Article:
Why Is SEIU Backing Hillary Clinton When Only Bernie Sanders Backs the Fight for 15 Campaign?

Jason Pramas

Activists with the Fight for 15 campaign protest outside Saturday's Republican Presidential debate in Goffstown, New Hampshire. (Derek Kouyoumjian)

GOFF­S­TOWN, NEW HAMP­SHIRE — The protest pit” out­side the Repub­li­can Pres­i­den­tial Debate at Saint Anselm Col­lege on Sat­ur­day evening was a fenced-in area in a field about a quar­ter mile down the road from the main entrance to the campus.

Bumper to bumper traf­fic ran in front of the pit. Odd giv­en that NH State Police were let­ting few cars onto the cam­pus. Most were told to turn around. No one that Repub­li­can lead­er­ship didn’t want in was get­ting any­where near the Carr Cen­ter where the debate was tak­ing place.

Pow­er­ful lights shone down on the scene from one side — lend­ing it an eerie cast. Behind the fence fac­ing the road were a cou­ple hun­dred sup­port­ers for a few of the Repub­li­can can­di­dates. But that was just the first lay­er. Behind them were about 500 activists with the Fight for 15 cam­paign — orga­nized and bankrolled for $30 mil­lion as of last August by the Ser­vice Employ­ees Inter­na­tion­al Union (SEIU), whose lead­ers had bused in SEIU staff and mem­bers, stu­dent activists, and allies from oth­er unions and immi­grant orga­ni­za­tions from around the region. At least 13 bus­loads from south­ern New Eng­land over­all, accord­ing to the campaign’s reg­is­tra­tion form for the event.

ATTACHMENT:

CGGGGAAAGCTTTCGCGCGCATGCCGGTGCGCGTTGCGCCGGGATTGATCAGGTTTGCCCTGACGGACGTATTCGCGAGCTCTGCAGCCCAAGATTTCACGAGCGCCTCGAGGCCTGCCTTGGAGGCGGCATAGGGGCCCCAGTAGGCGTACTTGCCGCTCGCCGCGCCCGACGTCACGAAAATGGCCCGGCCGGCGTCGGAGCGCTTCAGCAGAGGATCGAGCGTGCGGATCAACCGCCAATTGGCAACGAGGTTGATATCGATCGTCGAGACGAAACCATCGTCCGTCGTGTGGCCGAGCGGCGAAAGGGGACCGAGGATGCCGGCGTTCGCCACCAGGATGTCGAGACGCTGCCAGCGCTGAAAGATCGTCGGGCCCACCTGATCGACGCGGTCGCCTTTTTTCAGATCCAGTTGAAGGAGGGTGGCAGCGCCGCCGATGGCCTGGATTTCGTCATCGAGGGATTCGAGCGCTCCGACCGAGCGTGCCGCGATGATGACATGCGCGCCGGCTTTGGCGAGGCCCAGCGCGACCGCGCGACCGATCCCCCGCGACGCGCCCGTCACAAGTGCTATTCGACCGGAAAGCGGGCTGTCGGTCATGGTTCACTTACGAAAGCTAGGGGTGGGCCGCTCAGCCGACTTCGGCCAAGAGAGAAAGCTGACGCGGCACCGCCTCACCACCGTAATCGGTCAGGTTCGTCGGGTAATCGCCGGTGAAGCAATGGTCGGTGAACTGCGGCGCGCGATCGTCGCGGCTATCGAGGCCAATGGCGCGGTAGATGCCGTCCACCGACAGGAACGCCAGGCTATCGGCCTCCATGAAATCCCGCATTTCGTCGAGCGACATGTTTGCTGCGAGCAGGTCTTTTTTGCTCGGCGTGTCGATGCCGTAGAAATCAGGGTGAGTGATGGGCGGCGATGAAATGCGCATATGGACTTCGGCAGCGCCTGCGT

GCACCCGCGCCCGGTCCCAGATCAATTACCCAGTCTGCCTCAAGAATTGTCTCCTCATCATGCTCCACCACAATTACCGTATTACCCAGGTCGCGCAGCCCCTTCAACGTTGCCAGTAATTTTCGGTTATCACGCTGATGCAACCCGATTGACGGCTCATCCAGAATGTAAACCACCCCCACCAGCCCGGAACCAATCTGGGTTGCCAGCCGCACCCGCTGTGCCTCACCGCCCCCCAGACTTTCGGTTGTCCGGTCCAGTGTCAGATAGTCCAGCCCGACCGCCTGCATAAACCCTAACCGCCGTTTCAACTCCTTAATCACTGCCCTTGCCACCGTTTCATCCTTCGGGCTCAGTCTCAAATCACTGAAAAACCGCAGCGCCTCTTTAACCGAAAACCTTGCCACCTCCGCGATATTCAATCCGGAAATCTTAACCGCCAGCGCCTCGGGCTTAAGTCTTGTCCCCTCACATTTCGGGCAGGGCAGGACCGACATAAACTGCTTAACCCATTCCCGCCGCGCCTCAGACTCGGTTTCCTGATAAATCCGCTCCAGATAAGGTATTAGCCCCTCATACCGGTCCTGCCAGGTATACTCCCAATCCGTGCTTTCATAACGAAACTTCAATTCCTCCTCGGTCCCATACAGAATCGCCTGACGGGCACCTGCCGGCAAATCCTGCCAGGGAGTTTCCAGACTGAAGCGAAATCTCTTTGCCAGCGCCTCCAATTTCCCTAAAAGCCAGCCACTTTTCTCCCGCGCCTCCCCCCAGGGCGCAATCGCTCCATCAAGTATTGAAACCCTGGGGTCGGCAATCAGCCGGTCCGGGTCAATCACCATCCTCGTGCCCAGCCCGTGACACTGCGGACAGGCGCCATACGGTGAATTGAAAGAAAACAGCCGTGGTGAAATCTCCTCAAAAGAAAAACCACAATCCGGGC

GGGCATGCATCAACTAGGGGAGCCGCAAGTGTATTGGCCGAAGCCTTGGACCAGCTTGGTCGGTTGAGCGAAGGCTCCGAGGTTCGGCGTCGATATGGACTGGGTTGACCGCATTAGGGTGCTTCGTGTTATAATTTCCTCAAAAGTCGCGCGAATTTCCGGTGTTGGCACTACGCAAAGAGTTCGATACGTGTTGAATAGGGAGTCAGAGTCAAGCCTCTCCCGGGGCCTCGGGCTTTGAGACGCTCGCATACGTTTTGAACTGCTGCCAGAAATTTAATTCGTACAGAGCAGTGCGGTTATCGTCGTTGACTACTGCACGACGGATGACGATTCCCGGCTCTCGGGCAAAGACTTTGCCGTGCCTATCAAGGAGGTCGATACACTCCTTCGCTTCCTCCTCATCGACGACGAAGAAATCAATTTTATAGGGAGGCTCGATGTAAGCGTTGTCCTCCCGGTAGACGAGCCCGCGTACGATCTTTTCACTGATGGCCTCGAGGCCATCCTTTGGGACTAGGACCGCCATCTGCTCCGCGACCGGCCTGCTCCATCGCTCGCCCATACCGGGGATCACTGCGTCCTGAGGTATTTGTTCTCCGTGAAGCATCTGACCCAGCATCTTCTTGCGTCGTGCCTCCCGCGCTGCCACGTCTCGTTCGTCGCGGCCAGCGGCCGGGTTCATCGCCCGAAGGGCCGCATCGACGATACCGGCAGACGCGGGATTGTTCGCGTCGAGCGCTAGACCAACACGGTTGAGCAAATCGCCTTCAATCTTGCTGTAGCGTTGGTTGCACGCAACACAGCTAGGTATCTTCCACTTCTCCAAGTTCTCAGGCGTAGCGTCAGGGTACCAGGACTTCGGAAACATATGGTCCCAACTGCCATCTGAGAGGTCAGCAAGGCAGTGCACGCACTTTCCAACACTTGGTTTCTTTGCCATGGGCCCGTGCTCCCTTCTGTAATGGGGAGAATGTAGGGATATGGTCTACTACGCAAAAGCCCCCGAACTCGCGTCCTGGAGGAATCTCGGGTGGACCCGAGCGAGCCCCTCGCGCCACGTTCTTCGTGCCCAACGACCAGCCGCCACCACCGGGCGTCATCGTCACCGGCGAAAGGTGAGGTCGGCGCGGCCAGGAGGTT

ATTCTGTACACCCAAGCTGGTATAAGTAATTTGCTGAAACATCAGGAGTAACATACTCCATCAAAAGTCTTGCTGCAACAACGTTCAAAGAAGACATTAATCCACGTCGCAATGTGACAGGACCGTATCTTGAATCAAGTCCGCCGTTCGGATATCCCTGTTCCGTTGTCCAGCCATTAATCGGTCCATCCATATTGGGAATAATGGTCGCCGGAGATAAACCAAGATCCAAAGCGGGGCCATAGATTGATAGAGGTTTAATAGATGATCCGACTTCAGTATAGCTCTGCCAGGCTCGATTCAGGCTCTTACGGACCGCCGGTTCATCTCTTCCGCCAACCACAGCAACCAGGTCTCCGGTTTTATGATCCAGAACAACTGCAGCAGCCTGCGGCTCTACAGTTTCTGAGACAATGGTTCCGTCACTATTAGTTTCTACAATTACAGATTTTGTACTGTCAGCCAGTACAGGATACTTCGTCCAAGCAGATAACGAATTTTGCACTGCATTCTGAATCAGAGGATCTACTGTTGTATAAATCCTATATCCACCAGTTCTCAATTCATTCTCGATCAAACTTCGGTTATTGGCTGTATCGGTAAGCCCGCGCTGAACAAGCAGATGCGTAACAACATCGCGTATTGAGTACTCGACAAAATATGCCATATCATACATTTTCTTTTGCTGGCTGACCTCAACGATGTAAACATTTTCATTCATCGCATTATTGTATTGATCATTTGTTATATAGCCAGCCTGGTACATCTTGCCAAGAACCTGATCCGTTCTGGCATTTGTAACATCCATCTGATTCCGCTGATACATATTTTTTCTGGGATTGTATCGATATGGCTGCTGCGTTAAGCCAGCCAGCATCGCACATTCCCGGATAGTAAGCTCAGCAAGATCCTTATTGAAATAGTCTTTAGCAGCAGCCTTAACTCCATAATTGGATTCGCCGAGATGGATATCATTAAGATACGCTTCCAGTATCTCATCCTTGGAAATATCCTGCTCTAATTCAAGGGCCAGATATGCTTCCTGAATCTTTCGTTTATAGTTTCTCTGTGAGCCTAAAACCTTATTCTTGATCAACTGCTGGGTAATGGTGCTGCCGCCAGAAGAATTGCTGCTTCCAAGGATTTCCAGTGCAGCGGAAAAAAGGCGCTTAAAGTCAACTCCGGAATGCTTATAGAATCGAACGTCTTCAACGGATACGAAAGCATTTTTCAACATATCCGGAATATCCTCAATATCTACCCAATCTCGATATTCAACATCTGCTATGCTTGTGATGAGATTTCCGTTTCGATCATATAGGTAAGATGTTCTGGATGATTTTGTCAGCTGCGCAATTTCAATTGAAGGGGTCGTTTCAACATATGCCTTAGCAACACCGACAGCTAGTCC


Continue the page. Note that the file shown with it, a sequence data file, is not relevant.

(Derek Kouy­oumjian)

A respectable show­ing, if not the mas­sive crowd of under­paid work­ers” that SEIU’s press release had promised.

So there they were. Sup­port­ers of a $15 an hour fed­er­al min­i­mum wage. A fair­ly diverse group. Stand­ing in a snowy field on a back road, enthu­si­as­ti­cal­ly wav­ing ban­ners — some quite cre­ative, cylin­dri­cal and glow­ing from with­in like Japan­ese lanterns — and peri­od­i­cal­ly trad­ing chants with the most­ly white right-wing activists in front of them.

Their pres­ence was part of SEIU’s cur­rent tac­tic to raise the pro­file of the Fight for $15 cam­paign by protest­ing pres­i­den­tial debates and oth­er high pro­file events like the Super Bowl in recent months. Which makes sense as far as it goes.

What doesn’t make sense is why SEIU pulled out 500 peo­ple onto a chilly windswept hill in sub­ur­ban New Hamp­shire to protest for a laud­able reform that their cho­sen pres­i­den­tial can­di­date, Hillary Clin­ton, absolute­ly does not support.

Clin­ton, like Barack Oba­ma, has come out in favor of a $12 an hour min­i­mum wage. Bernie Sanders, the only can­di­date whose pol­i­tics are in line with labor unions like SEIU, is also the only can­di­date who pub­licly sup­ports the Fight for $15 campaign’s main goal — a $15 an hour min­i­mum wage. Bare­ly a liv­ing wage at all in many parts of the coun­try. Hard­ly the huge ask that oppo­nents make it out to be. Espe­cial­ly giv­en the wage freeze imposed on most Amer­i­cans by cor­po­ra­tions and our polit­i­cal duop­oly since the 1970s.

Yet the lead­ers of the 1.9 mil­lion mem­ber SEIU backed Clin­ton last Novem­ber. Join­ing the heads of a num­ber of oth­er large Amer­i­can unions in sup­port­ing the can­di­date with a proven record of push­ing poli­cies com­plete­ly anti­thet­i­cal to union demands. Like the insur­ance indus­try scam known as Oba­macare instead of Medicare for all.” And they have already pumped mil­lions to Clin­ton Super PACs over the heads of their large­ly voice­less members.